For the last week, I’ve been displaying new crops for the Okanagan Valley in British Columbia and the Okanogan Valley in Washington. These crops will allow food production to continue in the face of drought caused by the various forms of desertification, including global warming, industrial water systems, human subdivision development and land use decisions, and technological agricultural methods. So far, I’ve identified 20 possible fruit crops and 30 possible vegetable crops, most capable of producing food and wealth without any drain on the living water systems of the valley.
19th Century Water Technology
Similkameen River, Shanker’s Bend, Washington
Before moving on to other exciting new crops, I’d like to step aside for a moment and talk about water, desertification, new water technologies based upon plant physiology, and new forms of and locations for agriculture. This a social and ethical discussion, that touches on art, social sculpture, food, and earth. It cropped up so many times in the discussion of the previous crops, that I felt it would be best to remember that the crops are part of the discussion of water, not the other way around.
It is possible to farm and have a living earth, too. It’s not a choice. In fact, if anyone asks you to choose, they do not understand water, or earth.
In my explorations here over the last 18 months, I have discovered to my surprise and wonder that farming actually farms water, not earth. Even the soil, which physically supports crops, is really a community of microbes, providing complex underground atmospheres and nutrient transfers as complex as photosynthesis. The air that passes over a tree and the clouds above it, are also present around its roots, in a mirrored form. Storms pass through the earth as much as they do through the sky, and clouds drift there, lazily, and it rains there, and the soil breathes. The soil is a living thing.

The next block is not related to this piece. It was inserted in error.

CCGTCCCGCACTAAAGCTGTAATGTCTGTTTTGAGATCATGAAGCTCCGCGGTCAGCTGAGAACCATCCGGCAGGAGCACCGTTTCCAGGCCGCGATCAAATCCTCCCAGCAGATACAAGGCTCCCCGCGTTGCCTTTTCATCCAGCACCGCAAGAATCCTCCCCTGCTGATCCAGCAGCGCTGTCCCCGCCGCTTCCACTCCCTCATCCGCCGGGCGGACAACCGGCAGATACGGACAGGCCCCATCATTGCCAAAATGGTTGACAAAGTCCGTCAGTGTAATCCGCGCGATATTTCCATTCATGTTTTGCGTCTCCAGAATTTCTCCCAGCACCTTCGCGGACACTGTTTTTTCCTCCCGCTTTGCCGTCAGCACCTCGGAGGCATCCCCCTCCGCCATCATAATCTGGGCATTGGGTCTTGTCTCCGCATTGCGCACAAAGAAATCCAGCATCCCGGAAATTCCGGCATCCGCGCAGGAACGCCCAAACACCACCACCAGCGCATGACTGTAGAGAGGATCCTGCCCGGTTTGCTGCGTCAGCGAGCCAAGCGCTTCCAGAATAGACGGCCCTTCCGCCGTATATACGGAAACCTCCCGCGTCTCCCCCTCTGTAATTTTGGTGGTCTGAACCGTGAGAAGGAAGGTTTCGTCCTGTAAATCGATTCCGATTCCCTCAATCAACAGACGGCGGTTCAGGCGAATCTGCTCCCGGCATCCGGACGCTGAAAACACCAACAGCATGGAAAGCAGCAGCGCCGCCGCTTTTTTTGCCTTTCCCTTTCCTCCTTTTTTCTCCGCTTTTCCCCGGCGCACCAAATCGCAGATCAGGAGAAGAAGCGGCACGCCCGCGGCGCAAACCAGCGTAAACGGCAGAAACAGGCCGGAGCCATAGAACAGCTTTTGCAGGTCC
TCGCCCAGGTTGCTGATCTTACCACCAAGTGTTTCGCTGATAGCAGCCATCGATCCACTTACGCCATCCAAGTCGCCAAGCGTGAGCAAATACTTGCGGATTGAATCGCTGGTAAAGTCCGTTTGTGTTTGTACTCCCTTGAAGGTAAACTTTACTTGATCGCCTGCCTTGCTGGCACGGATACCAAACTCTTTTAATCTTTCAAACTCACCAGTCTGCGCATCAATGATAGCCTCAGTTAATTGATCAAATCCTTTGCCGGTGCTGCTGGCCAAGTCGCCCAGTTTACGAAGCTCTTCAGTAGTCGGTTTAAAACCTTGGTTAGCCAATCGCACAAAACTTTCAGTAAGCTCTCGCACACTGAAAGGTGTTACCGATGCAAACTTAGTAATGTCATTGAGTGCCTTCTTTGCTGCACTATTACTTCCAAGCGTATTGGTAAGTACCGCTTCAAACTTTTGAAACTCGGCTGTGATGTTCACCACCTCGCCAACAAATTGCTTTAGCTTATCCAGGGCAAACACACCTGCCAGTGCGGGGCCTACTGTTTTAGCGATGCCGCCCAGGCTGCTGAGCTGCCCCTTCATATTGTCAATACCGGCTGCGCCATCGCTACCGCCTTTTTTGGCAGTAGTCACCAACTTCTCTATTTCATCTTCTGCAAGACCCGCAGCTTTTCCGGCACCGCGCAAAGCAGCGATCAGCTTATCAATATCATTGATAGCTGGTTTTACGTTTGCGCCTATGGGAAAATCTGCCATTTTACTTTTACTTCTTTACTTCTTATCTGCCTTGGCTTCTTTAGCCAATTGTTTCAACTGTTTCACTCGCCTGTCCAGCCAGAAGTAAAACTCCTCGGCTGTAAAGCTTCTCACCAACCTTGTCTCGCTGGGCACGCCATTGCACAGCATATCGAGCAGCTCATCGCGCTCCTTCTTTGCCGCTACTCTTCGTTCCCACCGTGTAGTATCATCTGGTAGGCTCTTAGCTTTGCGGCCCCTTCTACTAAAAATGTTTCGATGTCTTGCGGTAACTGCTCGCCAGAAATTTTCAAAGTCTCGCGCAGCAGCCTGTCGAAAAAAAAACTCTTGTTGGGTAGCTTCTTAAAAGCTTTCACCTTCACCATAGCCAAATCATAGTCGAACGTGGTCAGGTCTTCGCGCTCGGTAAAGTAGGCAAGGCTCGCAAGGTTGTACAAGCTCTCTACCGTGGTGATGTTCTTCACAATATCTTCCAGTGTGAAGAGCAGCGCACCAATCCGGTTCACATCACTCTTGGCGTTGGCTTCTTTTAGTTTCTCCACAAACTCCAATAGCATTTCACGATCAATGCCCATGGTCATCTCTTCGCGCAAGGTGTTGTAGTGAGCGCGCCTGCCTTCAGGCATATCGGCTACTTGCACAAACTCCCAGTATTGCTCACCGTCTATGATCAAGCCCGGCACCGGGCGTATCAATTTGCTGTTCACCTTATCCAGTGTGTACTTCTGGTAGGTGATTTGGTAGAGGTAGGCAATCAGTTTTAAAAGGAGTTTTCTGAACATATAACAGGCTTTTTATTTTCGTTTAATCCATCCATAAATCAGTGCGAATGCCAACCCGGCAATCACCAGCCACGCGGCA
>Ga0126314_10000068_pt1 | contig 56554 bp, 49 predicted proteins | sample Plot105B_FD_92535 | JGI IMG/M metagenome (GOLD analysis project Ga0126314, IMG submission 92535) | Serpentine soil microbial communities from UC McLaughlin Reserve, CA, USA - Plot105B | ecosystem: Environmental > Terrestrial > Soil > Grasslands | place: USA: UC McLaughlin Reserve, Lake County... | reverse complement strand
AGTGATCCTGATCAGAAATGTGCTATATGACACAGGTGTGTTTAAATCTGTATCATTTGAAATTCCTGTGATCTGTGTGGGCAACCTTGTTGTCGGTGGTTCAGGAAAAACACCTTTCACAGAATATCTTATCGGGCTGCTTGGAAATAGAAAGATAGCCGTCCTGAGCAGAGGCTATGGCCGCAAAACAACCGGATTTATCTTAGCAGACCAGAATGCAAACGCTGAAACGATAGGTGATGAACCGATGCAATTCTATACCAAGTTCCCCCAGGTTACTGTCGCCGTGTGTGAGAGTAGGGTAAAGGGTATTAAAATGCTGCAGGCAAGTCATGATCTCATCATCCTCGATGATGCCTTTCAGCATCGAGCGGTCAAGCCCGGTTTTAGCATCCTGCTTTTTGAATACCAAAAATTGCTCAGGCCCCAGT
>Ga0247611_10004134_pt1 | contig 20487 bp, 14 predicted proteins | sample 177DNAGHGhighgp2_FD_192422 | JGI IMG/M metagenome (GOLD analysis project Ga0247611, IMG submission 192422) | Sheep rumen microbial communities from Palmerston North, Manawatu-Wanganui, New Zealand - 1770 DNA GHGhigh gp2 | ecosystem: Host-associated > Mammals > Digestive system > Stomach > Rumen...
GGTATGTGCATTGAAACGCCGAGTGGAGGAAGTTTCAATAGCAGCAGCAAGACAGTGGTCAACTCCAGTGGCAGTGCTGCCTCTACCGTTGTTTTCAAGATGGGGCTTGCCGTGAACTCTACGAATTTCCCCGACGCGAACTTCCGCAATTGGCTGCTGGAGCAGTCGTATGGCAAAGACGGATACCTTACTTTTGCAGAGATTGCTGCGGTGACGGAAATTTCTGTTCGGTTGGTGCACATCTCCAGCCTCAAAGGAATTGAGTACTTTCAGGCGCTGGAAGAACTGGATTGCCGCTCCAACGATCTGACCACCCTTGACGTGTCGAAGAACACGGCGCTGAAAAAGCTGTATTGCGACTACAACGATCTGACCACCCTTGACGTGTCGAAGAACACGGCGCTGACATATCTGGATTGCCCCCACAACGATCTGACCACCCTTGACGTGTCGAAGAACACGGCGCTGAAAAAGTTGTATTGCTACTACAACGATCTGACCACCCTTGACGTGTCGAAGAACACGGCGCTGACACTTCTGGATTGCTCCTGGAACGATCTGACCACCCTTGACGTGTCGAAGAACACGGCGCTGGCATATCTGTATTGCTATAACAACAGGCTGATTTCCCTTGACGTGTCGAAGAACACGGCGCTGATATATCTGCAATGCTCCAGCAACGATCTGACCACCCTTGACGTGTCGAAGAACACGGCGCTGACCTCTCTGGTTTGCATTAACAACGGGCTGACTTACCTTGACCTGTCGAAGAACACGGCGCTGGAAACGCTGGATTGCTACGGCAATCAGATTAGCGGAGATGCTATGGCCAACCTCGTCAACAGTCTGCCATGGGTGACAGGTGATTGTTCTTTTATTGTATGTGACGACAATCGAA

Fire-burnt Choke Cherry Tree
Breathing in through its roots and out through its leaves. Breathing in through its leaves and out through its roots.
It is life that we farm, not the dead earth that blooms upon. Anyone who farms that, is farming petrochemicals, and producing petrochemical food. That’s not sustainable. That is 19th century technology. It’s on par with 19th Century medicine — a good beginning but the patient has a good chance of dying.
Abandoned Garden Shed
Improvements aren’t always improvements. More money was invested in this garden shed than was ever invested in the yard surrounding it. Now that a generation has passed, the new owners have no interest in the yard at all. The presence of this garden shed adds to the value of this land, although it has no accompanying garden. Ironically, the absence of a garden improves the value of the land as well. Something went wrong here.
Once we’ve explored the stories of water, we can talk about herbs and other crops, where they might be grown, and how they might change the social stories of our urban environments. Farming is a form of sculpture. So, here we go!
Water is more than a molecule of two hydrogen and one oxygen atoms. It’s the basis of life.
Life, Lost on the Sidewalk
1 minute into an afternoon storm that caught me unawares.
Since water is life, to humans, such as you or I, who are social animals, water is a form of social space. To put that into perspective, here’s a less social animal, with whom I share these grassland hills …
The snake is unaware of the social claim laid on the driveway by men and their tractors, and the peril that he is in, because he’s not social. To him, the driveway is the earth, and his self. It’s up to humans to regulate their social space. In this case, I drove the bullsnake into the grass before the tractor came.
2. Where water comes from.
Here, just inland from the North Pacific Ocean, water comes from the open water between Japan and Vancouver Island. It fills the air, breaks in a wave on the arc of volcanoes along the Pacific shore, spills over them, and breaks again on the mountains on the true North American shore, five hundred kilometres to the East. That water comes in the form of rain and snow. The snow is able to store water, and release it slowly through the environment, in a descent from the high country, down to the lowland lakes and rivers. Living water systems on the hills do the same work.